In fantasy the dead may return in many ways – as Ghosts, Vampires or Zombies, or through Reincarnation – but the simplest process of return is a straightforward revivification by some magical or miraculous agency. The resurrection of Christ is the foundation of Christian faith, holding out a similar promise for everyone else at the Last Judgement. Fantasies dealing with New Testament Miracles or their aftermath include "Lazarus" (1906) by Leonid Andreyev, "Lazarus Returns" (1935) by Guy Endore and This Above All (1933) by M P Shiel; Jesus returns to perform similar favours in various works, including Gloria Victis (1897) by J A Mitchell (1845-1918). A satirical deflation of an apocryphal tale is "The Miracle of the Great St Nicolas" (1909) by Anatole France.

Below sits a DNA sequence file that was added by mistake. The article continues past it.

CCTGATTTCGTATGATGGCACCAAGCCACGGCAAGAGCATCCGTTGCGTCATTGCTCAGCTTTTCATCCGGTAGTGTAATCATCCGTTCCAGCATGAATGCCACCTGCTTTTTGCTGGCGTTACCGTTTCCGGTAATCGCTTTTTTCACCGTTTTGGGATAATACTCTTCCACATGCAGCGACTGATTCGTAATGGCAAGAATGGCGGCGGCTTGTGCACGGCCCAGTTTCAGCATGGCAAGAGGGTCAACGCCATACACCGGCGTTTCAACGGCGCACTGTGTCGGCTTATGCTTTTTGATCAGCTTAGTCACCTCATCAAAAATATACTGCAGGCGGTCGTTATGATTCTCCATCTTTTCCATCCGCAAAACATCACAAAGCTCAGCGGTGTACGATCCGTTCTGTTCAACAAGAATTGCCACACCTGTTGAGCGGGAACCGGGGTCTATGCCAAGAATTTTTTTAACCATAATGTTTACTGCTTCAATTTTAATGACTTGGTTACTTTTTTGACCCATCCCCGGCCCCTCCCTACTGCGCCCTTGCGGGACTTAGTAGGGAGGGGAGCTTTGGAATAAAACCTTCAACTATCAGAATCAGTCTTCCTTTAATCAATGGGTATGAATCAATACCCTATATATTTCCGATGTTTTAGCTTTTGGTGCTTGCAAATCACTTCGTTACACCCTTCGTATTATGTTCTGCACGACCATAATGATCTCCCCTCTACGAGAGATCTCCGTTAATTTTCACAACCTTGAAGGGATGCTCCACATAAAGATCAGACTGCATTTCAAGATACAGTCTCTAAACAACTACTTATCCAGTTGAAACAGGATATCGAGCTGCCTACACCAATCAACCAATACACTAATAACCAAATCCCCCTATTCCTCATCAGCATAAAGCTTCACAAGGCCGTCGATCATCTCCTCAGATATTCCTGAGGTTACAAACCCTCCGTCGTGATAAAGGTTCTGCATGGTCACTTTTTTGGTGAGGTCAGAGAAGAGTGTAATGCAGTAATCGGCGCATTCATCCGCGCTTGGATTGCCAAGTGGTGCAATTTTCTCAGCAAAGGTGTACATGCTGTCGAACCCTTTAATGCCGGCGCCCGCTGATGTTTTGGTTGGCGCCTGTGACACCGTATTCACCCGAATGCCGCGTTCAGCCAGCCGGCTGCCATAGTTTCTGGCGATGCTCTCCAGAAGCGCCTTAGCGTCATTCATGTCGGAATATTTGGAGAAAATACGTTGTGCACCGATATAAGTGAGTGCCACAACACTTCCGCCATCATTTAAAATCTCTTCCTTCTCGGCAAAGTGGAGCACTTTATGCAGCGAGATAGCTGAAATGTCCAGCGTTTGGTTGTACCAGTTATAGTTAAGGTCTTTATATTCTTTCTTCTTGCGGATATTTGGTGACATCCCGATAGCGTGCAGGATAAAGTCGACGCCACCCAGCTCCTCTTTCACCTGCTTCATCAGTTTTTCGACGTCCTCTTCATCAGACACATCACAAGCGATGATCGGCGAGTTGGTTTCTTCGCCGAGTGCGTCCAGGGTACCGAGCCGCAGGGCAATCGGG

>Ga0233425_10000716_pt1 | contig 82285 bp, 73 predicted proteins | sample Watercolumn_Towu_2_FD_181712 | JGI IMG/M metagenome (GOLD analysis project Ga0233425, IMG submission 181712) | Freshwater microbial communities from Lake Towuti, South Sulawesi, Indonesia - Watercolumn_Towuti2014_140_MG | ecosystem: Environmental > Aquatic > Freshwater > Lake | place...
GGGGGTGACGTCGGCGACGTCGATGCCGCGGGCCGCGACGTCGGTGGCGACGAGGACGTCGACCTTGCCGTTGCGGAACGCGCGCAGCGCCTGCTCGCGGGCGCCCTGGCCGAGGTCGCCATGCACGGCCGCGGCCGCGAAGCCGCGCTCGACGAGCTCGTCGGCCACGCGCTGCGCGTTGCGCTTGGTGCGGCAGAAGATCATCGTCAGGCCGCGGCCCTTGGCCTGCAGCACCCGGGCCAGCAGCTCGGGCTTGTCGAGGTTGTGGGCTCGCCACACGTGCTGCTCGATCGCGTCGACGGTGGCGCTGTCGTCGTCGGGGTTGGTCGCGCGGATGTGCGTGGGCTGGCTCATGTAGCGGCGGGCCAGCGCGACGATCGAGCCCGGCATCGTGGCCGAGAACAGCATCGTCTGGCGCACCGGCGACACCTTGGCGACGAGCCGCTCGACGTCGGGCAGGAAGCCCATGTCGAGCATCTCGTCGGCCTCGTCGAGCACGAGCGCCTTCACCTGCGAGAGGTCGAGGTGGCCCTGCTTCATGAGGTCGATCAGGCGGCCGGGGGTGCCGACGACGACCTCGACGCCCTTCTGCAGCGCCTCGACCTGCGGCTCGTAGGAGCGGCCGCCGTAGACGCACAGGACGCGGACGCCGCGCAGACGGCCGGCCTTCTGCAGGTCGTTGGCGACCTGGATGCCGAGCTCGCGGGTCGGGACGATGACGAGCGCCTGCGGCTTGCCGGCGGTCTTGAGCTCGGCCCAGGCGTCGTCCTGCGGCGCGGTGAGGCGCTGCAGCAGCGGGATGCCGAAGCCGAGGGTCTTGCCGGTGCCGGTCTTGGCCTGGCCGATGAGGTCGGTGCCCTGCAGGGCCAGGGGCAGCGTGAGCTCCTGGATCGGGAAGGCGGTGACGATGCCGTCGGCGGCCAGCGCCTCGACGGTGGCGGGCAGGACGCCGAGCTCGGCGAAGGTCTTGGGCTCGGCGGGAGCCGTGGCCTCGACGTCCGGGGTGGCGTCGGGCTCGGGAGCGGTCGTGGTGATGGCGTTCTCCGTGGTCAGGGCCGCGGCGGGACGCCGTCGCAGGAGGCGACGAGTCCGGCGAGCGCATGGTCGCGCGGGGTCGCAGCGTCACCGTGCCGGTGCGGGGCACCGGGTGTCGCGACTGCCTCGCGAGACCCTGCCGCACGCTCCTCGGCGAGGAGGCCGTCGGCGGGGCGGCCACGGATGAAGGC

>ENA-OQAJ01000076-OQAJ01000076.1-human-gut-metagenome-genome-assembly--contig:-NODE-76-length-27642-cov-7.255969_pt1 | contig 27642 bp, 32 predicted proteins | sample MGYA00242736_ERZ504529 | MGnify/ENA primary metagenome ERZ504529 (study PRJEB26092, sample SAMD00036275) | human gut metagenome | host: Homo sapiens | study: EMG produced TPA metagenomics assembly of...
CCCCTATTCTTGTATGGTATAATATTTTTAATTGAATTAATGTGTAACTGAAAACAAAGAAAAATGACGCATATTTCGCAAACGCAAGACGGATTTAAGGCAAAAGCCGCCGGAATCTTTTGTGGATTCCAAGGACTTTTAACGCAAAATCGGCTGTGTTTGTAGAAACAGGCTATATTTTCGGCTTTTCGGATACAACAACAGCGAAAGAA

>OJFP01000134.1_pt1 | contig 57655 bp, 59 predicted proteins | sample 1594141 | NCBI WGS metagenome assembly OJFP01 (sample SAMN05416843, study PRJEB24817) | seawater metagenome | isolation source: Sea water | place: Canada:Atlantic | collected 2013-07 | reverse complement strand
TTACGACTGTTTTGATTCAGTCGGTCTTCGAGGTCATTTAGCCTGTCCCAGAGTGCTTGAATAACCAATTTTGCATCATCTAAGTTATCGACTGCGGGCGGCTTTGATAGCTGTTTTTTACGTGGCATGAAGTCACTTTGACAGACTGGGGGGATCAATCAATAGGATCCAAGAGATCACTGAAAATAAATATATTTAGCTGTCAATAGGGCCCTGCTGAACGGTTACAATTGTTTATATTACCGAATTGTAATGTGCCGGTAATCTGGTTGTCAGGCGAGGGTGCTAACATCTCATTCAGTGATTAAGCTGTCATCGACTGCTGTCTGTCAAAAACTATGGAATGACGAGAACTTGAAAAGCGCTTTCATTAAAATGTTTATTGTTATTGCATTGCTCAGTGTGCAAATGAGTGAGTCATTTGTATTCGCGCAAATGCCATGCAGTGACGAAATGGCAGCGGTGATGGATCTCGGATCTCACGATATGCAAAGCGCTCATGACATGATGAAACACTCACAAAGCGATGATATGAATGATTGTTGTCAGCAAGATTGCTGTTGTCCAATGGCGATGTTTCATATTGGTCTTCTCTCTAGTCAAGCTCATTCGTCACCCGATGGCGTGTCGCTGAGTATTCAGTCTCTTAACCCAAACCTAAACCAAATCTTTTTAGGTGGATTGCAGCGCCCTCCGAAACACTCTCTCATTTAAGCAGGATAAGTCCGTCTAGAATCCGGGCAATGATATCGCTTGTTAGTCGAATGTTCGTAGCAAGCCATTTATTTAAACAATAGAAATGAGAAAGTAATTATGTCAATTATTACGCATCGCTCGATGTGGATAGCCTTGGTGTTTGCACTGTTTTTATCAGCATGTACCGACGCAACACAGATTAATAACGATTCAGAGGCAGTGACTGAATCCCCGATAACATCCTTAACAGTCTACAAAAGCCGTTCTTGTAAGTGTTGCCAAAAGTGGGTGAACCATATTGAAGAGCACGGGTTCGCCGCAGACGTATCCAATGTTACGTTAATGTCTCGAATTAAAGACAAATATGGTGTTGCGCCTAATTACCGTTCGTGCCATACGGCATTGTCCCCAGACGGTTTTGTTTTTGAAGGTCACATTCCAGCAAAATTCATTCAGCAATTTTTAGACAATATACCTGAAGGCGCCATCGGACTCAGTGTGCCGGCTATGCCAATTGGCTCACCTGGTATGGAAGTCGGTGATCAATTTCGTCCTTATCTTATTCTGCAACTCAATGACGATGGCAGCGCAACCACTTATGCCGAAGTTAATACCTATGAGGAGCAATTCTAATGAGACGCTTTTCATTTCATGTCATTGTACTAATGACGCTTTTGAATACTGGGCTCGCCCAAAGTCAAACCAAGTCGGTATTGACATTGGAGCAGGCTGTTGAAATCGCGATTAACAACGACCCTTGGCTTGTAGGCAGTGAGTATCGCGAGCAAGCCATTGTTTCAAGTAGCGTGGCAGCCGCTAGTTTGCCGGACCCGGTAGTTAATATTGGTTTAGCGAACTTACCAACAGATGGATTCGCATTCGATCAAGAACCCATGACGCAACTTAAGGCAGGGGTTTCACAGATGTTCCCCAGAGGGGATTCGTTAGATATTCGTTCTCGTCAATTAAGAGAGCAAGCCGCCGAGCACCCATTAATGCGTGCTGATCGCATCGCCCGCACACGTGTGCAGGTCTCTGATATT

Most tales of resurrection by magical means are gruesome Horror after the fashion of one of the cautionary episodes in The Magic Mirror (coll 1866) by William Gilbert, "The Monkey's Paw" (1902) by W W Jacobs (1863-1943), "The Empire of the Necromancers" (1932) by Clark Ashton Smith and Pet Sematary (1983) by Stephen King. Technofantasies in which resurrection is accomplished, as in imitation of Mary Shelley's Frankenstein (1818), generally take an equally gloomy view; examples include "A Thousand Deaths" (1899) by Jack London and Frankenstein's Bride (1995) by Hilary Bailey (1936- ). Returnees from the dead often discover, like Tennyson's Enoch Arden (who was of course only believed dead), that life has progressed without them to a stage where no viable readmission is possible; examples include "The Man who Returned" (1934) by Edmond Hamilton (1904-1977). There is usually a penalty to be paid even in moral fantasies which sanction resurrection as a reward, as in The Demon Lover (1927) by Dion Fortune. Happier resurrections are, however, often featured in tales of revivified Mummies. Genuine "second chances" in life are rarely offered as gifts, but one exception is The Strange Friend of Tito Gil (1852) by Pedro de Alarcón (1833-1891). [BS]